Alphabet Posts a Big Quarter Too

Posted on February 2, 2021 by Paul Thurrott in Google with 9 Comments

Google owner Alphabet today reported that it earned a net income of $15.65 billion on revenues of $56.9 billion for the quarter ending December 31, 2020. For the full year 2020, Alphabet reported $41.2 billion on revenues of $182.5 billion.

“Our strong results this quarter reflect the helpfulness of our products and services to people and businesses, as well as the accelerating transition to online services and the cloud,” Google and Alphabet CEO Sundar Pichai said. “Google succeeds when we help our customers and partners succeed, and we see significant opportunities to forge meaningful partnerships as businesses increasingly look to a digital future.”

As usual, Google delivered most of Alphabet’s revenues and all of its net income, with Alphabet’s other bets all delivering losses. Google Services contributed $52.9 billion in net income in the quarter, Google Cloud added $3.8 billion, and Alphabet’s other bets added $196 million.

Google’s advertising business contributed $46.2 billion in revenues in the quarter, spread out across Google Search ($32 billion), YouTube ads ($6.9 billion), and other advertising. Overall, advertising accounted for 81.2 percent of Alphabet’s revenues. Google’s non-advertising revenues were $6.7 billion.

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Comments (12)

12 responses to “Alphabet Posts a Big Quarter Too”

  1. jjaussie

    Alphabet's Other Bets were $196 million perhaps rather than billion . . .

  2. Chris_Kez

    I just read on Bloomberg that their cloud business lost $1.2B for the quarter and $5.6B for the year. I’d be disappointed as an investor that it’s not yet a profitable business.

    • abdulla77

      In reply to Chris_Kez: Read the same thing too.. Got a feeling Google will shutdown their cloud business at some point..


    • Daishi

      In reply to Chris_Kez:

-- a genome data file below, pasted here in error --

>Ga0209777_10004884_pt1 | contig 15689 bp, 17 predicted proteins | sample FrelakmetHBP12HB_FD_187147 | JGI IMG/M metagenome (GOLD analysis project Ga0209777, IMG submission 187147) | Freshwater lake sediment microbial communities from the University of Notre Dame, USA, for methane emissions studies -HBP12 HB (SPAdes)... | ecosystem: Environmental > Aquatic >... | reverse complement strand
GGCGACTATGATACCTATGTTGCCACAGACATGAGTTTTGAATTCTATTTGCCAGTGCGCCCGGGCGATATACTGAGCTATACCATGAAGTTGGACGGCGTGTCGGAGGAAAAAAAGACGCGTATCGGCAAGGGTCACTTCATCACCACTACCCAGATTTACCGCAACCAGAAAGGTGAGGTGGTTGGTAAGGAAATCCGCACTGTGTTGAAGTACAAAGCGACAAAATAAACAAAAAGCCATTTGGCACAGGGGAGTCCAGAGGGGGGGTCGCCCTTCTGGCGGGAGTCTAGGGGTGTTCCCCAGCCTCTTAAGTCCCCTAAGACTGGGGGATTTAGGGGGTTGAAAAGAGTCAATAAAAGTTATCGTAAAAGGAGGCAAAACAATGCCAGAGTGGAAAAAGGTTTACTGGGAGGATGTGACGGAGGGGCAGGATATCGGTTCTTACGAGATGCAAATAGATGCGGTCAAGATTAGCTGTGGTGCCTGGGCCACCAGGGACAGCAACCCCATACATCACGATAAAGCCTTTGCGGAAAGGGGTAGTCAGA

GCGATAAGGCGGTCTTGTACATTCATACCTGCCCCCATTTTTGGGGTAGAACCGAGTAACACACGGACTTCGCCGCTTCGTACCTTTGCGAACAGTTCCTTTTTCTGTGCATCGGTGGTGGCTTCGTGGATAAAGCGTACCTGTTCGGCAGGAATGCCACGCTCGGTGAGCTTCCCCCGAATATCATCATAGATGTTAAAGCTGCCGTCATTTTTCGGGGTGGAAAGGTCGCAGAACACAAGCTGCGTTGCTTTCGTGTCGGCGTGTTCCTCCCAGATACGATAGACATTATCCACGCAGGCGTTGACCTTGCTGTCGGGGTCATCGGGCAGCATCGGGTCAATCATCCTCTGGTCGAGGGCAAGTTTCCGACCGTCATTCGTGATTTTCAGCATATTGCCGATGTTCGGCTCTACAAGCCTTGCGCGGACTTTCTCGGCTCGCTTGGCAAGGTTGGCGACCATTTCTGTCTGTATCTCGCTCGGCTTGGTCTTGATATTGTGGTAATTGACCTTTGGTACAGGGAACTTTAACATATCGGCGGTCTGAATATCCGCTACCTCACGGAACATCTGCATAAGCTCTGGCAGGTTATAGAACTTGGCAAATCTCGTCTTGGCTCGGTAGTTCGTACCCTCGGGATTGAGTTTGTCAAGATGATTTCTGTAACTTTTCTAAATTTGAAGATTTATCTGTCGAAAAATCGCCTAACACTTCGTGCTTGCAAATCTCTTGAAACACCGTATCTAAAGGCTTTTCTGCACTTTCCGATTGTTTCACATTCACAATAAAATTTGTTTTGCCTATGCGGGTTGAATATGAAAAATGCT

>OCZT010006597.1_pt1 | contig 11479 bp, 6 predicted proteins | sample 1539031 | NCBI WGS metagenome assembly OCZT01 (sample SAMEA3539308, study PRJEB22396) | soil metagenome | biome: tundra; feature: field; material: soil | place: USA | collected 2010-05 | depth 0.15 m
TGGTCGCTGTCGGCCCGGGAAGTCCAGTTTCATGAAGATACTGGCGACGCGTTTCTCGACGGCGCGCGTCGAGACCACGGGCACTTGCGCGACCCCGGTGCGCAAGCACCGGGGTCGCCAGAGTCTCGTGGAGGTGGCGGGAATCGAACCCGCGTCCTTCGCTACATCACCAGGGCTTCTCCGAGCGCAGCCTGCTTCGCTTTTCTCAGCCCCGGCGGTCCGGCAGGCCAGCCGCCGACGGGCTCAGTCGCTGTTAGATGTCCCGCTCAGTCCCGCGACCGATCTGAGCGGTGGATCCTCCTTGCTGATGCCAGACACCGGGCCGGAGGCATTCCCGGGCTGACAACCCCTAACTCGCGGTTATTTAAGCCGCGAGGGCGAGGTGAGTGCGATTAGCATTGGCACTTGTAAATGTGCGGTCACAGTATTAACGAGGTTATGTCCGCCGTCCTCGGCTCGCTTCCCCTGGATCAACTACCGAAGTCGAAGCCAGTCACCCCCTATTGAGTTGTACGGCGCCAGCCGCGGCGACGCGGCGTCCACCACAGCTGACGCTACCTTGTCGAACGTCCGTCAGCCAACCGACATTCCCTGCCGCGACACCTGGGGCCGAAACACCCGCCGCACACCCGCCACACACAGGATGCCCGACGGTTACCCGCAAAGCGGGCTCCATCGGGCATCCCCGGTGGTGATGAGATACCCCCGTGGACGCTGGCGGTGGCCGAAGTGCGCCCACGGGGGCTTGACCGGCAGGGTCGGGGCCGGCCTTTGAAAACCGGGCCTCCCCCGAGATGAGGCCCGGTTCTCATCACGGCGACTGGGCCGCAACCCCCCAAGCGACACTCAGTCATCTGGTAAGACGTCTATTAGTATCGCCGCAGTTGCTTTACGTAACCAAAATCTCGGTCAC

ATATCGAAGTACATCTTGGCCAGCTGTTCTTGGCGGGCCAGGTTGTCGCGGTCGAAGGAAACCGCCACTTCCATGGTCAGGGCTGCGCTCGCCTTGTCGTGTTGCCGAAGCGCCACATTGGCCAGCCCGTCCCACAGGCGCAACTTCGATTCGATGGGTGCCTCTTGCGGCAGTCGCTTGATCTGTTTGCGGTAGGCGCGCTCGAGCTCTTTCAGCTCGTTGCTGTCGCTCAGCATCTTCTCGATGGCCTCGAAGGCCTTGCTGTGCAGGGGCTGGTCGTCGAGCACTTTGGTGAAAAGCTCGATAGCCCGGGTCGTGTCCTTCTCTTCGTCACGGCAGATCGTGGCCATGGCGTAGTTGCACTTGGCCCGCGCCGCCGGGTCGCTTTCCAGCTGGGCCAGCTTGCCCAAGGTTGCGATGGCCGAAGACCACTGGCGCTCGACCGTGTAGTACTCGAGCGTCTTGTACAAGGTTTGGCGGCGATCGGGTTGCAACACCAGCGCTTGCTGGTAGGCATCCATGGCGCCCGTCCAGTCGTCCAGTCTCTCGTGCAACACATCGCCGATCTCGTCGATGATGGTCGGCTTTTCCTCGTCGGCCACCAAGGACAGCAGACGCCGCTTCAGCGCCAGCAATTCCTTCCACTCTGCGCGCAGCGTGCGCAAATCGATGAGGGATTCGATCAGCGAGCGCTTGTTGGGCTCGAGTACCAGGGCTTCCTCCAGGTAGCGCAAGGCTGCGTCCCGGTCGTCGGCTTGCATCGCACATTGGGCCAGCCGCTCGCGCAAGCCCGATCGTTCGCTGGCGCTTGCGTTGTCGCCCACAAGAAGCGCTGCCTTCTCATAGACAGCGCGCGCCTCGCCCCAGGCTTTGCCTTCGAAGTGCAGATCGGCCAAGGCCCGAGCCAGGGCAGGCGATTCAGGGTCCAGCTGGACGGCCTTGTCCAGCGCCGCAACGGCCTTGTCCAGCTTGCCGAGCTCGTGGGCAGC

And yet they still made $15.65 billion profit in three months. I feel like they’ve got it covered.


      Its almost as if a company that makes ten of billions of dollars a year can afford to carry a few loss making businesses that are important to its future. Probably a lesson someone should have passed on to Microsoft a few years ago, before they went slashing and burning through all of their consumer products.

      • Chris_Kez

        In reply to Daishi:

        I think the upside on Google Cloud is better than any MS consumer product ever was. Windows Phone, Xbox Music, Cortana, etc. could surely have been carried by Microsoft's other big businesses, but they didn't really enhance those core businesses in any appreciable way, and were never going to be profit centers on their own.

    • helix2301

      In reply to Chris_Kez:


      What's even crazier about that is Spotify uses Google cloud and they took a little hit this quarter from additional cloud hosting costs.

  3. mikegalos

    How is Google Advertising's 81.2% of corporate revenue compared to Year over Year?


    That is kind of the key to their long-failing attempts to not be a one-trick-pony especially critical given their upcoming restrictions on targeted ad revenue due to Apple's new policies and both EU and US antitrust litigation.

  4. mikegalos

    In reply to Pungkuss:

    The one thing that might change is that Google's ad revenue is based on the value of their targeting. With that targeting down the ad revenue should shift either to lower-cost ad platforms that don't have that targeting to sell or Google will have to drop their prices to compete with less targeting based providers.

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